My first day on the job as state court administrator was spent attending the COSCA conference last July. Meeting my new colleagues from around the country validated my decision. I was inspired by the ideas, dedication, talent, and energy to be found in COSCA, and look forward to this year’s conference in Wyoming.
What do you like most and least about being a state court administrator?
I love the “big picture” stuff—the opportunity to set policy and influence legislation to have a lasting impact on the justice system. I also enjoy being something of a goodwill ambassador to the courts. I don’t enjoy dealing with behavioral and performance problems of individual judges or the long commute to Lansing from my home, although it does provide me with lots of Zen time to listen to books or just think.
Tell us about your family.
My wife, Laura, is a district court judge in the City of Wayne, a small suburb of Detroit. We have been married for 20 years. My son and daughter-in-law, Adam and Steffanye, live in Chicago and are expecting their first child this November. My step-son and daughter-in-law, Doug and Tanya, live in Brighton with our granddaughter, Jade, who is 12 years old. My parents live in my hometown of Wayne.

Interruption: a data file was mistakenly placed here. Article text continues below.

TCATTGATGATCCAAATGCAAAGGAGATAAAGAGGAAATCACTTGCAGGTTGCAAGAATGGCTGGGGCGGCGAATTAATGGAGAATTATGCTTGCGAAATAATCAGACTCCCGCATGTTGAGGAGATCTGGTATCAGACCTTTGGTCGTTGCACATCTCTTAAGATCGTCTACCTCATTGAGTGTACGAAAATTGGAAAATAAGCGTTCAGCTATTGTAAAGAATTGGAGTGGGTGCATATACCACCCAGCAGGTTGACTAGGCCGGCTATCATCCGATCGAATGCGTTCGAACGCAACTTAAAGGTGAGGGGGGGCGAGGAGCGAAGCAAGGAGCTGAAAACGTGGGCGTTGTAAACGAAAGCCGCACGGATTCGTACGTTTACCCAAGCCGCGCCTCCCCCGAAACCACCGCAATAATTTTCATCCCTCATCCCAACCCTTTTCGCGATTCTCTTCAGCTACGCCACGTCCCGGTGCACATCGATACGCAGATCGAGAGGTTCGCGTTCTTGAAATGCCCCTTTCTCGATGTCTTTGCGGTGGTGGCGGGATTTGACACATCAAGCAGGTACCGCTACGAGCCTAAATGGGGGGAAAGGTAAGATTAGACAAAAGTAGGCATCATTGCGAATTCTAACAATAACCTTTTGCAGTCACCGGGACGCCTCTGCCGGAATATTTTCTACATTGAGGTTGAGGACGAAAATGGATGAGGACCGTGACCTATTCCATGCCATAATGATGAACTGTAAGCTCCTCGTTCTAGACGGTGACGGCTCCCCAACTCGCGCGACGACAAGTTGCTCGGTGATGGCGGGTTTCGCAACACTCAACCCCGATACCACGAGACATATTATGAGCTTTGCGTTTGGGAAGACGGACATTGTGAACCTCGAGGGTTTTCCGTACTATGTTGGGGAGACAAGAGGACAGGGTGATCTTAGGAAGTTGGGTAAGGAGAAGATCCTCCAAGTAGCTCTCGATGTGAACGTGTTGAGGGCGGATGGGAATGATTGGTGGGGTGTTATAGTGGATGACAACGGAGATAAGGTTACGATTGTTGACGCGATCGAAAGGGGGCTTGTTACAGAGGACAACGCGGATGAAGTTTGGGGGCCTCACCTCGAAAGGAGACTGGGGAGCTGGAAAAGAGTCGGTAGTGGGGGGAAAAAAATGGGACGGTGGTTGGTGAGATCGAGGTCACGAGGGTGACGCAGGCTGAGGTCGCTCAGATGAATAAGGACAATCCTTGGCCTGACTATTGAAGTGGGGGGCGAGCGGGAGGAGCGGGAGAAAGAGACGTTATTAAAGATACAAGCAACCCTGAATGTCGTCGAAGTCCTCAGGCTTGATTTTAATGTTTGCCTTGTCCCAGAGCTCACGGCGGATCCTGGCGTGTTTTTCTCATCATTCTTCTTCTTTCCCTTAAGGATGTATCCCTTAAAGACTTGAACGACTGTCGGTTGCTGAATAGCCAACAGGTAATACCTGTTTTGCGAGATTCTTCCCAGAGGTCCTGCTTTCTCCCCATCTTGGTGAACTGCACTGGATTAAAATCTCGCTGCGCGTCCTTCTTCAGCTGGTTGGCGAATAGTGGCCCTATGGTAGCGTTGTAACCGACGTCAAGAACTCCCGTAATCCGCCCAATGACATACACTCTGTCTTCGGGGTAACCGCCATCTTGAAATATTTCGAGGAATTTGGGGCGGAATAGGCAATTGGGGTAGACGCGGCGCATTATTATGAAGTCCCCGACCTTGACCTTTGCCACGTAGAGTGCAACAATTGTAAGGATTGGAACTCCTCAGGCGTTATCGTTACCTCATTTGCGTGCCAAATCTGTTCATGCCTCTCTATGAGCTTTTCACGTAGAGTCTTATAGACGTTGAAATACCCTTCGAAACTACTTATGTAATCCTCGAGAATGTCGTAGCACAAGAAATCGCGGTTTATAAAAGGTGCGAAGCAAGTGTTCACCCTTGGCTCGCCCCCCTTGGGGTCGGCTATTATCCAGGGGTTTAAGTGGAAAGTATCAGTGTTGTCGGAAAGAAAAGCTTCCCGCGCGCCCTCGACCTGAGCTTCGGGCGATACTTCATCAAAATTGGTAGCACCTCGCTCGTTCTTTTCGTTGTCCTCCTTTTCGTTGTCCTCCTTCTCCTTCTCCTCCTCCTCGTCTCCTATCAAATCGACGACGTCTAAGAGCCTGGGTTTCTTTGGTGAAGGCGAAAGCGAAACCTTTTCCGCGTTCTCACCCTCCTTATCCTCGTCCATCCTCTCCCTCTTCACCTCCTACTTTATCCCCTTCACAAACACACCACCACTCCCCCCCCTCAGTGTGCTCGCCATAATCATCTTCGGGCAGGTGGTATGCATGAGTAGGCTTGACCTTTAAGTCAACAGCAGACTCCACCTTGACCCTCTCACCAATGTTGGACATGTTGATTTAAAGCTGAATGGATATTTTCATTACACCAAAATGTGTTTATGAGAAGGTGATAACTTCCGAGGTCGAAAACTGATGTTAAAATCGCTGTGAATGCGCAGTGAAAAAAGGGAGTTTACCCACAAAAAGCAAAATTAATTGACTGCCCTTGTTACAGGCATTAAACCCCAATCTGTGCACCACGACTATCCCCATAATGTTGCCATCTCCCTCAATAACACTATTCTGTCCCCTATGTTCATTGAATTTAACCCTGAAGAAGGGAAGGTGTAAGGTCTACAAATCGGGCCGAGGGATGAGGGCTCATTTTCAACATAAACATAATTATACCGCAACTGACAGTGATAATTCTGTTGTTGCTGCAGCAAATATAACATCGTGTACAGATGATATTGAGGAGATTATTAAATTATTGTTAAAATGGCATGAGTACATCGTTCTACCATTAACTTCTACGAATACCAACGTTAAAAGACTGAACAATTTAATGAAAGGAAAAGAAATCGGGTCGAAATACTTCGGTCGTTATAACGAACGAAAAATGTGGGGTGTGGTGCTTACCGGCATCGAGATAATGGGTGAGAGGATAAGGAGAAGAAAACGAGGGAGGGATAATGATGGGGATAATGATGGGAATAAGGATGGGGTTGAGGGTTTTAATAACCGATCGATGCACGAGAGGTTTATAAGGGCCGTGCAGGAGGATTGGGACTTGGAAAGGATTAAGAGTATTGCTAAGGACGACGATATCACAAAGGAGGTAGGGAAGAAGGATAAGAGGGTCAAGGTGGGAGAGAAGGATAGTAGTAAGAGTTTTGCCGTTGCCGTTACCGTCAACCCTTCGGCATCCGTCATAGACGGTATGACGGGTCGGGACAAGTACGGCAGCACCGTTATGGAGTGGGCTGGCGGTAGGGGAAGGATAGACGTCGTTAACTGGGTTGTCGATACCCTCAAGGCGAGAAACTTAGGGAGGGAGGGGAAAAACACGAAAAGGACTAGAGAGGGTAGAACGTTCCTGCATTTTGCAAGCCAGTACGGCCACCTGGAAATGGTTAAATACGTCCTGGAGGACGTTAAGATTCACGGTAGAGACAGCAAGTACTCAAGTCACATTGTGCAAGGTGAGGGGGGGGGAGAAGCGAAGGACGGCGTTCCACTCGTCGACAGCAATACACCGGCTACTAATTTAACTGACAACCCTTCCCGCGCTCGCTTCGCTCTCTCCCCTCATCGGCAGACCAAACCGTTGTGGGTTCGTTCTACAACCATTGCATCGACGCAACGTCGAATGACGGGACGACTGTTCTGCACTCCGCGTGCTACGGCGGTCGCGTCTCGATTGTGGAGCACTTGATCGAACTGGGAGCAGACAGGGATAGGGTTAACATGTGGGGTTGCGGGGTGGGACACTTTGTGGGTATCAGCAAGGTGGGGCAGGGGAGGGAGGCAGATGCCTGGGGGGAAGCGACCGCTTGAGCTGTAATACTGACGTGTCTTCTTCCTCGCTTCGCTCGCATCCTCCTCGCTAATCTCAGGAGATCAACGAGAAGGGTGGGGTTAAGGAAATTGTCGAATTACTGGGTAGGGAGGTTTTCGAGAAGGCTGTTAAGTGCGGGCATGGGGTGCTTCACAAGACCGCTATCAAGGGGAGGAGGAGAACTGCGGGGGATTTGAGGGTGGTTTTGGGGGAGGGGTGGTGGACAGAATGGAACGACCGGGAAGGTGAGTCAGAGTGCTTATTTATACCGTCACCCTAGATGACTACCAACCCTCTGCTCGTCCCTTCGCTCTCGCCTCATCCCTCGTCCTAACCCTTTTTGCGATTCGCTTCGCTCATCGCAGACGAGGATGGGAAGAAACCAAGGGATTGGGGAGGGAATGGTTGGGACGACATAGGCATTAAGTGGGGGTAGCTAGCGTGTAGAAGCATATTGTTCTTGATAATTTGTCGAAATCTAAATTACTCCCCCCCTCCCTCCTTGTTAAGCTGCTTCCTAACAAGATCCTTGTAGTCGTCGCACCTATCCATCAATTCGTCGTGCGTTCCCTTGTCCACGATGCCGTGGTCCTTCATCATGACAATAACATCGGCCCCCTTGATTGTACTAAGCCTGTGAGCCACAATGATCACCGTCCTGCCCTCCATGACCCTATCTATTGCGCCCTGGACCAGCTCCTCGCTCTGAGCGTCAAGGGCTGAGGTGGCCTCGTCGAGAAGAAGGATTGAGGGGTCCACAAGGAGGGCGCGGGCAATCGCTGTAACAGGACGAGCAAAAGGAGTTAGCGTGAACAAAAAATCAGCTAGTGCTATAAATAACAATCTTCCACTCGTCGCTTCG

What is your philosophy about using social networking? If you use social networking, which sites do you prefer, Facebook, Linked In, Twitter, or others?
As a judge, I avoided social networking like the plague. I rely on my wife for Facebook access and have a Linked In account with lots of contacts, but don’t use it. I think I have a Twitter account, but I don’t use it either. Since becoming state court administrator, I have not increased my presence on social media. However, our supreme court has almost 3,100 Twitter followers, and we aggressively use social media to share with stakeholders and the news media.
If you didn’t have to work for a living, what would you do?